Financing

A New Attempt to Goose Lending for Veteran-Owned Businesses


Last week, the Small Business Administration made it easier for business owners to get loans backed by the agency, waiving fees for borrowing up to $150,000. This week, the SBA is extending a similar offer to veteran-owned businesses, eliminating fees for loans up to $350,000 from Jan. 1 to Sept. 30, 2014. The waiver program “is part of SBA’s broader efforts to make sure that veterans have the tools they need to start and grow a business,” SBA acting chief Jeanne Hulit said in a press release.

On average, the waiver could save borrowers around $4,000 in fees. That should help increase the number of veteran-owned businesses, which has decreased (PDF) to 1.7 million in 2012, from 1.9 million in 2008, according to the SBA Office of Advocacy. The SBA backed $1.9 billion in loans to more than 3,000 veteran-owned businesses in the year ended Sept. 30. About three-quarters of those loans were for less than $350,000.

A separate SBA lending guarantee program to veteran-owned businesses has been the subject of recent criticism. In September, the Government Accountability Office published a report questioning the effectiveness of the SBA’s Patriot Express loan program, which guarantees loans of up to $500,000 for military veterans. From June 2007 through the end of 2012, the SBA backed about $703 million under the pilot program, which has been authorized to run through the end of this year.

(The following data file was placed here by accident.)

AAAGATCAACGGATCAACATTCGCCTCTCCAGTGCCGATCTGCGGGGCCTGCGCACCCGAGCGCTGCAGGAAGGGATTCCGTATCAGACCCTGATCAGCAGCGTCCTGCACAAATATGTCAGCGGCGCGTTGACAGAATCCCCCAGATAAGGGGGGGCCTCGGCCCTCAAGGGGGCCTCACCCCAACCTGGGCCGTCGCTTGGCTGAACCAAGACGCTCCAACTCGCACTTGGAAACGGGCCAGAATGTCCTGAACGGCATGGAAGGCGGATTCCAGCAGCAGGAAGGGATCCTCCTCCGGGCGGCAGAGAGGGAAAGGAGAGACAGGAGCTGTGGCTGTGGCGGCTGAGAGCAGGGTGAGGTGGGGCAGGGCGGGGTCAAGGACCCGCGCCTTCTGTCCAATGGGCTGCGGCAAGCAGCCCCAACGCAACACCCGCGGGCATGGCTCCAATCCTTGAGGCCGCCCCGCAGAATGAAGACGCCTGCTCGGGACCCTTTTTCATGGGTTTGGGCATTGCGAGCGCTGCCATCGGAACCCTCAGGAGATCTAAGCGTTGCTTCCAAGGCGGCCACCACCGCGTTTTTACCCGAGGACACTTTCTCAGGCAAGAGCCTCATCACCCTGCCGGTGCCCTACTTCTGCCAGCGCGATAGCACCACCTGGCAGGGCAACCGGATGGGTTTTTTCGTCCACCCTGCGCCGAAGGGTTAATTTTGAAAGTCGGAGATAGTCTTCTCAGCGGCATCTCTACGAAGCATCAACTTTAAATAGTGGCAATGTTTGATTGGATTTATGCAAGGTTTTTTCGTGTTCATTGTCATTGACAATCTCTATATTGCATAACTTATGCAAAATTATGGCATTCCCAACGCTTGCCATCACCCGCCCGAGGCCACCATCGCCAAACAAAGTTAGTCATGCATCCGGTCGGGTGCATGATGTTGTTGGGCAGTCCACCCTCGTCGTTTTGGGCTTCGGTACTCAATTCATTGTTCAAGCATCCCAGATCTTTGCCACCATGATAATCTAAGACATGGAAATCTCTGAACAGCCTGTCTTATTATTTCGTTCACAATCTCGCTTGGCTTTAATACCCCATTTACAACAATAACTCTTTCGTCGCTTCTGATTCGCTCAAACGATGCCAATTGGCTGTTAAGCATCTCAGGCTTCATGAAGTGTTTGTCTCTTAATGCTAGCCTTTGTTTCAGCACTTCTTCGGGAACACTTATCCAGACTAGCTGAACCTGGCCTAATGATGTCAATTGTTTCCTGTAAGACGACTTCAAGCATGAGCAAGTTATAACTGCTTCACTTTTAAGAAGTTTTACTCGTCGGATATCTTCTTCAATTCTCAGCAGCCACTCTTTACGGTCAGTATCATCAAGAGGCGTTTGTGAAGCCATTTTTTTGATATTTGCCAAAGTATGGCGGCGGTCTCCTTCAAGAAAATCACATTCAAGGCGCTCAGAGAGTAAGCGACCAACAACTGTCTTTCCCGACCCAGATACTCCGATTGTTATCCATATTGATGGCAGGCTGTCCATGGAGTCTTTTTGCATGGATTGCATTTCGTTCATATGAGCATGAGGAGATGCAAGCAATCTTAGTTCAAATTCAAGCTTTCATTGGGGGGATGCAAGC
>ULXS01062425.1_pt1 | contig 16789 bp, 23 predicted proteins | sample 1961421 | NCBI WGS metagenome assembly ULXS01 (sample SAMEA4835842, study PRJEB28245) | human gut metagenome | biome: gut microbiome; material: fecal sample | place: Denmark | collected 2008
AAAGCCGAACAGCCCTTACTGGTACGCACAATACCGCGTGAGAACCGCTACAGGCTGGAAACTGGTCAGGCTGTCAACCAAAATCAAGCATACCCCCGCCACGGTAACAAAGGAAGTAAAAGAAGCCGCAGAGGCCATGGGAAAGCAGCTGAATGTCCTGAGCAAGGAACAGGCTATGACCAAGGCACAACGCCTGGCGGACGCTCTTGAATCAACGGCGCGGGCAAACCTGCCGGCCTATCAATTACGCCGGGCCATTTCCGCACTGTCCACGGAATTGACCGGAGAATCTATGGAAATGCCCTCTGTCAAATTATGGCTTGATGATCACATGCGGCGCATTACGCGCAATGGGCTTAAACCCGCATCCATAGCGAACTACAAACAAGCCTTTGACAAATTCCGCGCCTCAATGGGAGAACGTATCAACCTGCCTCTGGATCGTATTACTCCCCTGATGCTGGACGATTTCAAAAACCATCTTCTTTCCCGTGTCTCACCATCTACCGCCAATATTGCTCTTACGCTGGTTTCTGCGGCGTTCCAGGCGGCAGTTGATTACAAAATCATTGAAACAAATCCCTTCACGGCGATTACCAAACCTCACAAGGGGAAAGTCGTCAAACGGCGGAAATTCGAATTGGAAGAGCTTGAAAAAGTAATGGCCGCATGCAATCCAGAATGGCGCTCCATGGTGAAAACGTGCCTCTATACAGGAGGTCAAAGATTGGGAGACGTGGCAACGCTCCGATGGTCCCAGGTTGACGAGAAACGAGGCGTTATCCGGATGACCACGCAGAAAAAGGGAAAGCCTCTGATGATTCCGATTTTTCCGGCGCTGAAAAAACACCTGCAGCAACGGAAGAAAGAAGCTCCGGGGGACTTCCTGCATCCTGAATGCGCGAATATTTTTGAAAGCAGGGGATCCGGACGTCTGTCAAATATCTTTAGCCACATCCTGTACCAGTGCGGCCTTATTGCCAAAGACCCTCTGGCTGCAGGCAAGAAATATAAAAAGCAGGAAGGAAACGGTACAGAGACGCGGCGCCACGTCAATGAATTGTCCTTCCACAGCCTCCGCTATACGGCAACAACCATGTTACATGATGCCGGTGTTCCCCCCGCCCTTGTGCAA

Patriot Express loans were more likely to fail than those made under related SBA programs, and lax oversight (PDF) made it difficult to ensure that borrowers were actually veterans, the GAO said. The fee waiver announced by the SBA today is for loans to veteran-owned businesses made under another SBA program, and may signal that the agency doesn’t intend to continue the Patriot Express pilot when it expires at the end of the year.

Clark is a reporter for Bloomberg Businessweek covering small business and entrepreneurship.

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